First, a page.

Well, not secret so much as forgotten and obscure. I was at work yesterday and one of our used book buyers showed me an old copy of Black Beauty and this brought back some of my own memories of the book. I read it or at least some abridged version of it in my horse-obsessed girlhood. I empathized deeply with Black Beauty's plight, but being seven or eight, did not exactly read the story critically.
I must have been in my twenties when the book--again, some old, forgotten, illustrated version, maybe even the same one--resurfaced at my sister's. We spent an evening laughing, perhaps with gallows humor, at the unrelenting woe that filled its pages. And then promptly forgot it again.
What I remembered yesterday, though, was a wonderful article I'd read in The Believer four or five years ago. It was written by Paul Collins, which of course I had not remembered, and takes up the subject of Black Beauty and the life of Anna Sewell about midway through. I think I'll save the fascinating, but tragic facts he comes up with as the background of the novel, as you can read the whole thing in it's entirety here. I'll summarize for the less inclined by saying that Black Beauty is sad for good reason.
But one of the things that struck me this time, and made it a worthy subject for this blog, is Sewell's almost completely forgotten and unknown status.
Here's a taste of the article:
Black Beauty has been translated into everything from Swedish to Hindustani, and made and remade many times over in both silent and sound movies, as well as a TV series. It has also generated sheaves of sequels—including Son of Black Beauty, which sounds like a swell idea for a book until you recall that Black Beauty was a gelding. No matter: he is an unstoppable force. Nearly everyone has heard of him, many have read him, and few have any notion whatsoever of his origins.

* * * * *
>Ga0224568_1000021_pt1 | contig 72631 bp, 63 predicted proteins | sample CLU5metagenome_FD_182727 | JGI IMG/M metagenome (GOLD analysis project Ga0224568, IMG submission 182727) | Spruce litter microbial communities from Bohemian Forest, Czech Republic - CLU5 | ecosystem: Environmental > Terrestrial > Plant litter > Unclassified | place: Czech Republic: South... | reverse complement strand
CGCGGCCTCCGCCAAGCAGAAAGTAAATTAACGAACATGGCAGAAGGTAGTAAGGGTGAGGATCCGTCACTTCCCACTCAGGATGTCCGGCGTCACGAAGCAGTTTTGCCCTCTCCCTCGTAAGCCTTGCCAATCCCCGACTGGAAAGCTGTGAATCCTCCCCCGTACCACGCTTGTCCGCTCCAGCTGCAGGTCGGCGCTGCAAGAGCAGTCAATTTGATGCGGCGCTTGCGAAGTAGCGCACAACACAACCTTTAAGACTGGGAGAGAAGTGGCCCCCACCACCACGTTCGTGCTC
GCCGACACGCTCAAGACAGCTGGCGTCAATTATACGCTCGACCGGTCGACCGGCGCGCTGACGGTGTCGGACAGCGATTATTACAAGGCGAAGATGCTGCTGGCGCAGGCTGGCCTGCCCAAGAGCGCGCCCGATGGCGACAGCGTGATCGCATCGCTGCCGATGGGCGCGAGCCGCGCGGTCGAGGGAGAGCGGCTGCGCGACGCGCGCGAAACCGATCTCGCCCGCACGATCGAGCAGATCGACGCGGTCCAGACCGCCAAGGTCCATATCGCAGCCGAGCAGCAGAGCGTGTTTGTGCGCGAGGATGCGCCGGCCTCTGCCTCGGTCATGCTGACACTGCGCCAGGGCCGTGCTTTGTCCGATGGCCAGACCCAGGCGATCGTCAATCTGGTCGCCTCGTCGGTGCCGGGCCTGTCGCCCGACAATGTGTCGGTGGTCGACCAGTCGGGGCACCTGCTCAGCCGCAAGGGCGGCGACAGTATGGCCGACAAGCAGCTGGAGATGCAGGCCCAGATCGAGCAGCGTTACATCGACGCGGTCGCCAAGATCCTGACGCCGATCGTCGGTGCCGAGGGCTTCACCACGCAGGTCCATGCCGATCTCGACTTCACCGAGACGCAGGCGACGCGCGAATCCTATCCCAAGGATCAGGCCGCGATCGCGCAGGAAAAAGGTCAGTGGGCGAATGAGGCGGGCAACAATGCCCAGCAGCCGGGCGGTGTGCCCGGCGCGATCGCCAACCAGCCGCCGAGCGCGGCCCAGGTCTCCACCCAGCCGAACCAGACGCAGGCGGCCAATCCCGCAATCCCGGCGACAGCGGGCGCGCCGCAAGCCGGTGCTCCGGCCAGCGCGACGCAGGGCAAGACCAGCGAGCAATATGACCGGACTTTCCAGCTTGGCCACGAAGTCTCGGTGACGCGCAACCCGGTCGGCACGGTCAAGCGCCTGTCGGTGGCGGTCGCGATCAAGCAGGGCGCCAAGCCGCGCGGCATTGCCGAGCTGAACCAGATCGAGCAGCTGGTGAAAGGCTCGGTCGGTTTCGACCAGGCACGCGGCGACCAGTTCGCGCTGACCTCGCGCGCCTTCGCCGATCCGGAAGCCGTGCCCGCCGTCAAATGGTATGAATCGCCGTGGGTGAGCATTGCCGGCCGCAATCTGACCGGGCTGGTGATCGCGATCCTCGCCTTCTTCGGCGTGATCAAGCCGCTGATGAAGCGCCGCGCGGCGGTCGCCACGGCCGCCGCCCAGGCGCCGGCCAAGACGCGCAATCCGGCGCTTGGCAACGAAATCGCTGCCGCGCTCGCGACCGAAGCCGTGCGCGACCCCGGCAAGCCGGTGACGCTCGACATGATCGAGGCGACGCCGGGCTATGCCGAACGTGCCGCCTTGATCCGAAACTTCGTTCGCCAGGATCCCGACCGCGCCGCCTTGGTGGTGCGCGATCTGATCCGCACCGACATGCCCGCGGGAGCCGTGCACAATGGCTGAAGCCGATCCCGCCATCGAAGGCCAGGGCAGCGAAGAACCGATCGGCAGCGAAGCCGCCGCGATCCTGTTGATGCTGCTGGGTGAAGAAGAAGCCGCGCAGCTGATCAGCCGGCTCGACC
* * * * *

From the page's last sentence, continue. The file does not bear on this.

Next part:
I cannot find a single academic monograph dedicated to examining Black Beauty. The book’s critical obscurity is matched by that of Anna Sewell herself; the only full-length biography devoted to her, The Woman Who Wrote Black Beauty, has been out of print for thirty years, and was more about mother Mary Sewell than about Anna herself. As biographer Susan Chitty readily admitted, Anna was almost impervious to biography: her one surviving diary is a tatty notebook of fourteen pages in length. Compare this to Sewell’s rival in the shut-in spinster-genius sweepstakes, Emily Dickinson: she, at least, left hundreds of letters behind. Of Anna Sewell we have little but what comes, so to speak, straight from the horse’s mouth.
But oh, how he spoke!
MFA scholars in search of a topic, take heed. You will be doing the world a favor.